There’s a new tonsorial parlor setting up shop at Palm Beach Dramaworks this summer, and the proprietor possesses skills that can best be described as cutthroat. Sweeney Todd: The Demon Barber of Fleet Street, the brilliant Tony Award-winning musical thriller by Stephen Sondheim (music and lyrics) and Hugh Wheeler (book), opens at the Don & Ann Brown Theatre on July 14, following a specially priced preview on July 13. This deliciously macabre and witty tale of a throat-slitting barber and his enterprising accomplice, Mrs. Lovett, who grinds his victims into meat pies, runs through August 6. Clive Cholerton directs and Emmanuel Schvartzman, making his PBD debut, is the musical director.
The musical was inspired by Christopher Bond’s play of the same name, which was a retelling of a British melodrama that dates back to 1847. The character of Sweeney Todd first appeared in 1846, introduced in a story called The String of Pearls that was serialized in a British penny dreadful for 18 weeks. That story was then adapted for the stage, and Sweeney Todd became part of British culture. During the ensuing 125 years, there were various theatrical productions, two silent movies, a 1936 film, and a 1959 ballet.
Bond took a fresh approach to the character with his 1973 play, transforming Sweeney from a stock, two-dimensional villain by giving him a motive for his actions. Sondheim, a fan of suspense films, saw the show on a visit to England, and became excited about the idea of adapting it for the musical stage. “I wanted to make something that was charming and scary, with the emphasis on scary,” he once said. The result, a spinetingling tale about obsession and revenge, is one of the most celebrated works in the history of musical theatre.
One of Sondheim’s goals from a dramatic standpoint was to not kill a character when the audience was expecting that person to be killed – and to kill someone when the audience wasn’t expecting it to happen. The audience’s expectations rise and fall with his score, which ranges from hauntingly beautiful to funny and clever to hair-raising.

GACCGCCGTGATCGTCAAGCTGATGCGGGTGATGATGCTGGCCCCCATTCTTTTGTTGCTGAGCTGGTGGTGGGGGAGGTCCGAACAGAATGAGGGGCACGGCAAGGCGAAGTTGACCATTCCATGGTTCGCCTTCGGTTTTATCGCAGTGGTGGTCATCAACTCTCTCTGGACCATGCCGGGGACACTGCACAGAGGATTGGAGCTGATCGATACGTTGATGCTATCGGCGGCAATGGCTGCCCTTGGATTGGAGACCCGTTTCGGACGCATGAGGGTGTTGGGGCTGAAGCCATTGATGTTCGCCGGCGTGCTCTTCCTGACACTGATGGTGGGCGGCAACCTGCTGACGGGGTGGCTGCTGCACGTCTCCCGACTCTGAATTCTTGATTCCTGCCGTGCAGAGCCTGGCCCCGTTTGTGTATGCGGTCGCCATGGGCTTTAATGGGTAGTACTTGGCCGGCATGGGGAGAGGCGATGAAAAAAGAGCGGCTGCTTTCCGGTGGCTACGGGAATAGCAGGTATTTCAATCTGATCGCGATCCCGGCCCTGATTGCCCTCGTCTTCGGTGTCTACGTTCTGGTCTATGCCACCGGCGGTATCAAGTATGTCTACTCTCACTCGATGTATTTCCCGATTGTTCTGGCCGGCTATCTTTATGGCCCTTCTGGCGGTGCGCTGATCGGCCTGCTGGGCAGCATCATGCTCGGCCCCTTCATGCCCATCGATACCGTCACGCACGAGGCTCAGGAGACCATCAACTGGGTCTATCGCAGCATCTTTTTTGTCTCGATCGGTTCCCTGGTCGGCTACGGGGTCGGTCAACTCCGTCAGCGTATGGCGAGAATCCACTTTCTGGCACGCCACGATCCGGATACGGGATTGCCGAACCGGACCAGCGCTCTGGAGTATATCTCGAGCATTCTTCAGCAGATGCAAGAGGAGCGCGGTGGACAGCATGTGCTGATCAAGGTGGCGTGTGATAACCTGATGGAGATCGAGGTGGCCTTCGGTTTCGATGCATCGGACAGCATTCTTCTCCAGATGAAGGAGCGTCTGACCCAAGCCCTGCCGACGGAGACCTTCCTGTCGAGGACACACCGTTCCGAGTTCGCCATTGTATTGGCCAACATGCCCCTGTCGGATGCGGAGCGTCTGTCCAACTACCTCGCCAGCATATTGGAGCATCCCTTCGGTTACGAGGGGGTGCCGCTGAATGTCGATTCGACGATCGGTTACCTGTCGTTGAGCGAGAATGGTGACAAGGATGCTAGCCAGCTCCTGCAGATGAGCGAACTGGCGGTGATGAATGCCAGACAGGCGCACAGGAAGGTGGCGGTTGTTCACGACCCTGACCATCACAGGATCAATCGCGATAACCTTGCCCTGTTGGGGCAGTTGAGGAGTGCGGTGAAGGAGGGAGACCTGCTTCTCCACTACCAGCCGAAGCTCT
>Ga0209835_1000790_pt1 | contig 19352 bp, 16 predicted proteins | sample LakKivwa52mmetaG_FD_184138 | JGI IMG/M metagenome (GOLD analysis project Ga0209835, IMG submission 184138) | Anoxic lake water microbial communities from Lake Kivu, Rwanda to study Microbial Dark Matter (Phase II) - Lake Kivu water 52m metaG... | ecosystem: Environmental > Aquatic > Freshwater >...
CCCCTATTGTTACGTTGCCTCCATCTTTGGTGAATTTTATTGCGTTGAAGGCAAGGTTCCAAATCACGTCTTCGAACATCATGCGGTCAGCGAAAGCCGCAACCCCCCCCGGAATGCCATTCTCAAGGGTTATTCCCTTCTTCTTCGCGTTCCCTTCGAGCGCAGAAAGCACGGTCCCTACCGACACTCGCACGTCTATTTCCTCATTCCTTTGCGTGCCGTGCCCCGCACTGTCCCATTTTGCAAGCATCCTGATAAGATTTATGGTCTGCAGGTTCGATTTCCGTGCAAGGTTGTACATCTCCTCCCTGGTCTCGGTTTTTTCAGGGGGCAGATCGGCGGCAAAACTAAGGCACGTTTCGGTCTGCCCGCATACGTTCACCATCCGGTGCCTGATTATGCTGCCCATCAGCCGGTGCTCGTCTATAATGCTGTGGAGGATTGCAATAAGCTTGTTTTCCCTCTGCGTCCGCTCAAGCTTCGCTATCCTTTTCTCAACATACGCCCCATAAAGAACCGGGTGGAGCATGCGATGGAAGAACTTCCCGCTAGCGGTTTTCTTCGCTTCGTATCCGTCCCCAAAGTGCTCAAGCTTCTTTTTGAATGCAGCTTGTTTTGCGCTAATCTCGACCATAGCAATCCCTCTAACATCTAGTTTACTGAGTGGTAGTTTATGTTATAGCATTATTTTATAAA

PBD’s production of Sweeney Todd stars Shane Tanner as Sweeney and Ruthie Stephens as Mrs. Lovett, and features Paul Louis Lessard as Anthony Hope (PBD debut), Jennifer Molly Bell as Johanna, Evan Jones as Tobias Ragg (PBD debut), Michael McKenzie as Judge Turpin, Jim Ballard as Beadle Bamford, Shelley Keelor as the Beggar Woman, and Alex Mansoori as Pirelli (PBD debut). Rounding out the cast are Terry Hardcastle, Christopher Holloway (PBD debut), Hannah Richter (PBD debut), and Victoria Lauzun (PBD debut). Scenic design is by Michael Amico, costume design is by Brian O’Keefe, lighting design is by Donald Edmund Thomas, and sound design is by Brad Pawlak.
The original production of Sweeney Todd was directed by Harold Prince, and starred Angela Lansbury and Len Cariou, all of whom won Tony Awards. The show, which opened on Broadway on March 1,1979 and ran 557 performances, received eight Tonys in all, including Best Musical, Best Score and Best Book. That premiere production, at the cavernous Uris (now Gershwin) Theatre was huge in size and scope. There have since been countless productions of Sweeney Todd all over the world, on stages small and large, in opera houses and in concert, and even in a London pie and mash shop.
The first Broadway revival, directed by Susan H. Schulman in 1989, went small. It was presented at the intimate Circle in the Square, with Bob Gunton up close and personal as Sweeney, opposite Beth Fowler’s Mrs. Lovett. The most recent Broadway revival, John Doyle’s 2005 production, starred Patti LuPone and Michael Cerveris, and the cast doubled as the orchestra. The Doyle version was first done in London (with a different cast) as was the revival currently running Off-Broadway. Meat pies are served prior to show time at the Barrow Street Playhouse, which has been transformed into a replica of the actual London pie shop where the immersive production was first mounted. There is also a 2007 film directed by Tim Burton, starring Johnny Depp and Helena Bonham Carter. And the first national tour, headed by Lansbury and George Hearn, was preserved on tape and is available on DVD.
Palm Beach Dramaworks is a non-profit, professional theatre and is a member of the Theatre Communications Group, the South Florida Theatre League, Southeastern Theatre Conference, Florida Professional Theatres Association, Florida Theatre Conference, and the Palm Beach County Cultural Council.
The performance schedule is as follows: Evening performances are Wednesday and Thursday at 7:30PM, Friday and Saturday at 8PM. Matinees are Wednesday, Saturday, and Sunday at 2PM. Individual tickets are $67 (including opening night), preview tickets are $46, and those 18-40 years old pay their age. Student tickets are available for $15; tickets for educators are half price with proper ID (other restrictions apply). Group rates for 20 or more are also available.
The Don & Ann Brown Theatre is located in the heart of downtown West Palm Beach, at 201 Clematis Street. For ticket information contact the box office at (561) 514-4042, open Monday through Wednesday from 10AM to 5PM, Thursday through Saturday from 10AM to 8:30PM, and Sunday from 11AM to 7:30PM, or visit www.palmbeachdramaworks.org.